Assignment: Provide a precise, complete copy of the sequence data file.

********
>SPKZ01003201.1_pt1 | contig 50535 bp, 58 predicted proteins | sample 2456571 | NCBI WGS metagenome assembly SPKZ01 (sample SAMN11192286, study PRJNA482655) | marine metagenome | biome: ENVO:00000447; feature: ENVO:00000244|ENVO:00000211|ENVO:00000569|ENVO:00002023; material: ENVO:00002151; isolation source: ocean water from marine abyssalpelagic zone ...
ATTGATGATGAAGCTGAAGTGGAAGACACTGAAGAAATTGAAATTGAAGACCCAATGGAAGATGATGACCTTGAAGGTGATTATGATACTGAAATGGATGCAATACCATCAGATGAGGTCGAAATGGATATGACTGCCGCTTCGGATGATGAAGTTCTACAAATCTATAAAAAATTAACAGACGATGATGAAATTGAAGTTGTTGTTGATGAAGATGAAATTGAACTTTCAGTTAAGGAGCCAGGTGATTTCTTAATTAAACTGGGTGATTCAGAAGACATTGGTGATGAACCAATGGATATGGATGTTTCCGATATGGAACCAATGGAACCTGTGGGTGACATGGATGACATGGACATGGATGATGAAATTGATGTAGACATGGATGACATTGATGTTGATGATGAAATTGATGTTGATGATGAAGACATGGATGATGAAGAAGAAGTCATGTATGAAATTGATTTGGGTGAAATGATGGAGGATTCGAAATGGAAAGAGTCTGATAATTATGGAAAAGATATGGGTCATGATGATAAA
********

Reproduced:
>SPKZ01003201.1_pt1 | contig 50535 bp, 58 predicted proteins | sample 2456571 | NCBI WGS metagenome assembly SPKZ01 (sample SAMN11192286, study PRJNA482655) | marine metagenome | biome: ENVO:00000447; feature: ENVO:00000244|ENVO:00000211|ENVO:00000569|ENVO:00002023; material: ENVO:00002151; isolation source: ocean water from marine abyssalpelagic zone ...
ATTGATGATGAAGCTGAAGTGGAAGACACTGAAGAAATTGAAATTGAAGACCCAATGGAAGATGATGACCTTGAAGGTGATTATGATACTGAAATGGATGCAATACCATCAGATGAGGTCGAAATGGATATGACTGCCGCTTCGGATGATGAAGTTCTACAAATCTATAAAAAATTAACAGACGATGATGAAATTGAAGTTGTTGTTGATGAAGATGAAATTGAACTTTCAGTTAAGGAGCCAGGTGATTTCTTAATTAAACTGGGTGATTCAGAAGACATTGGTGATGAACCAATGGATATGGATGTTTCCGATATGGAACCAATGGAACCTGTGGGTGACATGGATGACATGGACATGGATGATGAAATTGATGTAGACATGGATGACATTGATGTTGATGATGAAATTGATGTTGATGATGAAGACATGGATGATGAAGAAGAAGTCATGTATGAAATTGATTTGGGTGAAATGATGGAGGATTCGAAATGGAAAGAGTCTGATAATTATGGAAAAGATATGGGTCATGATGATAAA